Associations of Cord Blood Leptin and Adiponectin with Children’s Cognitive Abilities (Lay summary)

Li N, Arbuckle TE, Muckle G, Lanphear BP, Boivin M, Chen A, Dodds L, Fraser WD, Ouellet E, Séguin JR, Velez MP, Yolton K, Braun JM. Psychoneuroendocrinology. 2018 Oct 25;99:257-264. doi: 10.1016/j.psyneuen.2018.10.021.

Adiponectin is a hormone that increases insulin sensitivity and helps regulate glucose metabolism.  Leptin is a hormone responsible for the regulation of food intake, with higher blood levels reducing hunger and increasing energy use.  These metabolic hormones may play a role in child neurodevelopment.  The objective of this study was to see whether the levels of these hormones in umbilical cord blood are associated with the child’s IQ later in life.

Data from two studies, the Canadian MIREC (Maternal-Infant Research on Environmental Chemicals) and American HOME (Health Outcomes and Measures of the Environment) studies were used to investigate this research question.  Mothers and their infants were included in this analysis, 429 from MIREC and 183 from HOME.  Leptin and adiponectin were measured in umbilical cord blood samples and the child’s IQ was measured when the child was 3-8 years of age.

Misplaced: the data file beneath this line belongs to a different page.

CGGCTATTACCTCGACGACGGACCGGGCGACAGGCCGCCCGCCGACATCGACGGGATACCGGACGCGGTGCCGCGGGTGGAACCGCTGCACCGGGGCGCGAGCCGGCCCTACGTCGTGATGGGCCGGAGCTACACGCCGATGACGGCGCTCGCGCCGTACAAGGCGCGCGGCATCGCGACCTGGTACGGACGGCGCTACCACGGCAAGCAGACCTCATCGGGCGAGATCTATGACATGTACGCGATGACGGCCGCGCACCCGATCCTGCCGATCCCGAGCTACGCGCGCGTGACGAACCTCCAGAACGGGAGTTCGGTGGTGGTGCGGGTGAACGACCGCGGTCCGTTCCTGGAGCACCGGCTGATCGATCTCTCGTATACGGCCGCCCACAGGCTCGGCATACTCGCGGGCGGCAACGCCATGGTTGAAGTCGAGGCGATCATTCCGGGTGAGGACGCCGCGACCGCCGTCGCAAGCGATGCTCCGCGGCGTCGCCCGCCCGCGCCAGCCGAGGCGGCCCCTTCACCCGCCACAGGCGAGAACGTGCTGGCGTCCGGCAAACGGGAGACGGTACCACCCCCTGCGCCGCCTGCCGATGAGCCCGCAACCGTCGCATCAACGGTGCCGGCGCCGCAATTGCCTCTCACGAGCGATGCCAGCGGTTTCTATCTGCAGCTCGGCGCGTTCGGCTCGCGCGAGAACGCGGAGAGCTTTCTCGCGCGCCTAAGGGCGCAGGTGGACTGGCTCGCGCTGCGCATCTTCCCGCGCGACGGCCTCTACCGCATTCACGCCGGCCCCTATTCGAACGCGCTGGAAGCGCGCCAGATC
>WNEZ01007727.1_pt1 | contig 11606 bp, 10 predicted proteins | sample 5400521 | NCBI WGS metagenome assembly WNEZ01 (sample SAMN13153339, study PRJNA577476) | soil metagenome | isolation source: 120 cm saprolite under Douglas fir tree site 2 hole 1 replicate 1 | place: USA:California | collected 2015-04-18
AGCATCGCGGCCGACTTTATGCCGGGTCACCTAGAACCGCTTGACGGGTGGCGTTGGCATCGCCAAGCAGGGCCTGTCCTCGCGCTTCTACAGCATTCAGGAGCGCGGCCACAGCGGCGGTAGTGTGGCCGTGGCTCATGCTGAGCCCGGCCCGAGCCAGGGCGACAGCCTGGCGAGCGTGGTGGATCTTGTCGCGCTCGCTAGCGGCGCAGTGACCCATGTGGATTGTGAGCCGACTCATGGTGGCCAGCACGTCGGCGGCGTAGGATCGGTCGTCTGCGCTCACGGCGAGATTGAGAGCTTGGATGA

After adjusting for various factors, the study found that higher cord blood adiponectin levels were associated with higher IQ scores in the children at age 3 in MIREC and at ages 5 and 8 years in the HOME study.  The hormone leptin was not associated with child IQ in either study.

Future studies are needed to explore why adiponectin levels in cord blood may be associated with a child’s IQ.